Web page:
Mid-race rain added a sprinkle of chaos to a Monaco Grand Prix that was heading towards a processionary finish, but the top three remained unchanged with Max Verstappen taking the chequered flag.
Fernando Alonso’s second place went unchallenged, but nor did he ever challenge the eventual race winner, who finished over 27 seconds ahead of the Aston Martin driver. Esteban Ocon came under attack as the rain struck, but unlike Carlos Sainz, kept it clean to seal his first podium of the season.
At Monaco, the risks are taken on Saturday so that they don’t have to be taken on Sunday. Alonso said that he at times took “a little too much risk” on his qualifying lap, which earned him second place on the grid.
Ferrari the big losers in mid-race shower
He didn’t make a move down the inside of Verstappen heading into Sainte-Dévote, whilst up and down the grid there was a lack of overtaking. Lewis Hamilton was the closest to making an important overtake but pulled out of his move on Sainz on the run out of turn one.
As is often the case at Monaco, all the action happened towards the back of the field. Last year’s winner Sergio Perez was desperate to make up for his crash in Saturday’s qualifying but found overtaking difficult. His impatience and frustration were the source of collisions with Kevin Magnussen and Lance Stroll.
The race looked set to be heading towards a processional conclusion, and whilst the top three ultimately remained unchanged, there was plenty of excitement and movement before the chequered flag.
The rain began around Mirabeau on lap 52, and by lap 55 the drivers needed to react with Esteban Ocon the first of the front-runners to come in under considerable pressure from Sainz, who was less than a second behind.
Sainz stayed out, but he aquaplaned heading downs towards Mirabeau Haute, losing time and crucially ceding a place to teammate Charles Leclerc. That meant that the Monégasque got the priority in a double-stacked Ferrari pitstop.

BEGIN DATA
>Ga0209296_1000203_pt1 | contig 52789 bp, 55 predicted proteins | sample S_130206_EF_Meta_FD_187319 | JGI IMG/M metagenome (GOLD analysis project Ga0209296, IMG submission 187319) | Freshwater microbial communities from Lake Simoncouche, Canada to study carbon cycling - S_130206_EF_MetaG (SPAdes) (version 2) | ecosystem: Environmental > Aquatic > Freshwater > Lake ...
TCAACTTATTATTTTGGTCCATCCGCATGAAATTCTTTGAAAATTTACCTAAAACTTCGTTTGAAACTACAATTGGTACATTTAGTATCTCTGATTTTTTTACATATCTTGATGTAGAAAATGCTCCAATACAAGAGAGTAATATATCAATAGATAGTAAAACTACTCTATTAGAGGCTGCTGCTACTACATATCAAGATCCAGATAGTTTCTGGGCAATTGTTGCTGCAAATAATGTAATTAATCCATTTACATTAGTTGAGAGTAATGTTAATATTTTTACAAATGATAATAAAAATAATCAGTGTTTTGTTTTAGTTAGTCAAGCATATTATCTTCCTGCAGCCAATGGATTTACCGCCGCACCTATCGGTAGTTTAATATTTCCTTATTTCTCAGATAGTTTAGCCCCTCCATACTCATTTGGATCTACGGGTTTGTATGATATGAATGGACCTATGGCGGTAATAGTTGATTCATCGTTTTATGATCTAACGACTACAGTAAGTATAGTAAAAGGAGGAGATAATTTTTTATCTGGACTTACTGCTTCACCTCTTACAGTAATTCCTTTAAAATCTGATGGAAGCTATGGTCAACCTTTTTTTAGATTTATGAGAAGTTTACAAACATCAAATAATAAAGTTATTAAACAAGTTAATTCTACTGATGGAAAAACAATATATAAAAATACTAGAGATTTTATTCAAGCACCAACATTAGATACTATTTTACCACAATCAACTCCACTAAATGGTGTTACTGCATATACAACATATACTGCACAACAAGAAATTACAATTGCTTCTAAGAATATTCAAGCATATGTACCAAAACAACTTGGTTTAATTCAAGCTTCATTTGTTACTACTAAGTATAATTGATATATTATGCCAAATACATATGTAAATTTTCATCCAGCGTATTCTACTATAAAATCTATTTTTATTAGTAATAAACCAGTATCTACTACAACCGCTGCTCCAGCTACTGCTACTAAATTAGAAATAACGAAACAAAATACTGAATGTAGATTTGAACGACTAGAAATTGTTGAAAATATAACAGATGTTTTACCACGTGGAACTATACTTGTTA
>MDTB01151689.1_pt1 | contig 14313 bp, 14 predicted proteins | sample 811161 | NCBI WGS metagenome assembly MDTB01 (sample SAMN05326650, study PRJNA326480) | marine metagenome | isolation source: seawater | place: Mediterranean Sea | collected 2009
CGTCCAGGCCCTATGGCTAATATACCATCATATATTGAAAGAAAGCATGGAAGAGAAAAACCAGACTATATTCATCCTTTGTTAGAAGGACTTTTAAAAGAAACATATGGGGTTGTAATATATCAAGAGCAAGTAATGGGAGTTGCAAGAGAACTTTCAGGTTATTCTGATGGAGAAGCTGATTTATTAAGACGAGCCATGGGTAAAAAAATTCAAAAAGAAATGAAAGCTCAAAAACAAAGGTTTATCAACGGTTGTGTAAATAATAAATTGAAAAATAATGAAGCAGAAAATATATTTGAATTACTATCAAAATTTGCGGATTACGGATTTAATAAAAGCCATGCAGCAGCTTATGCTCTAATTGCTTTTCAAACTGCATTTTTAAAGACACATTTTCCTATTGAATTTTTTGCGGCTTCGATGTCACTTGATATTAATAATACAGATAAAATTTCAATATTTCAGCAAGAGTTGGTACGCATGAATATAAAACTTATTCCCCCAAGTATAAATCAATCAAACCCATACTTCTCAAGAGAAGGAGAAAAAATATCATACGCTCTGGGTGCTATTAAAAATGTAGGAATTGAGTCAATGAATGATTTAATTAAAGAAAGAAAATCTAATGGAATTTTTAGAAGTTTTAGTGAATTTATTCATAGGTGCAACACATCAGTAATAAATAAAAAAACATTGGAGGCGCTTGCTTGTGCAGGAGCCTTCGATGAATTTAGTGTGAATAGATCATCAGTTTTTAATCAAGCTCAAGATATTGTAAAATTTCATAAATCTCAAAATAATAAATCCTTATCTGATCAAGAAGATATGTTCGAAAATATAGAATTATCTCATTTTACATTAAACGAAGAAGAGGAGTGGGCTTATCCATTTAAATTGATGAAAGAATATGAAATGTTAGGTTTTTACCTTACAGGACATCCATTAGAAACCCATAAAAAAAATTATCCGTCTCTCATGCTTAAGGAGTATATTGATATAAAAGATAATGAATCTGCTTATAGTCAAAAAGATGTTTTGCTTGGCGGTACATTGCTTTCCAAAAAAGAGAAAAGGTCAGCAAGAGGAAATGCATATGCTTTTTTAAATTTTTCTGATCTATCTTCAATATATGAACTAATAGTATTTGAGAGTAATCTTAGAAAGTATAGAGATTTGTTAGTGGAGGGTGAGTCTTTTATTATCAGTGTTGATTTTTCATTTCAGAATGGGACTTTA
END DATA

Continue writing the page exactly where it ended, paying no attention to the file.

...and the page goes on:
That allowed the home favourite to maintain his sixth position, but Sainz was consequently jumped by Pierre Gasly. Leclerc ultimately finished sixth, Sainz in a disappointing eighth, having at one point challenged for the podium.
Red Bull imperious once again
There were other accidents of varying degrees throughout the field. Logan Sargeant, Stroll, Magnussen, Perez and even race winner Verstappen all touched the walls, the latter ironically clipping the wall at a soaking-wet Piscine corner.
However, no damage was sustained and he went on to take the chequered flag, ahead of Alonso and Ocon. The Mercedes, which evidenced improvements in performance scored a good finish with Hamilton finishing fourth and George Russell fifth, despite a five-second penalty for reversing onto the track and into Perez.
A sixth place will represent a disappointing weekend for Leclerc on home tarmac. A three-place grid penalty, received for being adjudged to have blocked Lando Norris during Saturday’s qualifying, put pay to his chances of a podium, and he couldn’t profit from the mid-race carnage to make his way through the field.
Charles Leclerc: “I couldn’t do much more.”
Last year, the Ferrari could rival the Red Bull, but this year, the latter are in a league of their own; they have won every race this season, with reigning champion Verstappen taking the chequered flag on Sunday, he has four wins and a championship lead of 39 points over his teammate Perez, who has won the other two.
“We have a very difficult car in traffic. I think our place was better than what we showed today, but this is how it is. I couldn’t do much more. The car is very difficult to drive in the wet,” said a despondent Leclerc, who is still yet to win at his home Grand Prix.
Red Bull will be looking to extend their streak at next weekend’s Spanish Grand Prix, whilst Ferrari will be looking to return to form and earn their first podium since the Azerbaijan Grand Prix back in April.
Photo by ACM / Magoni / Caenen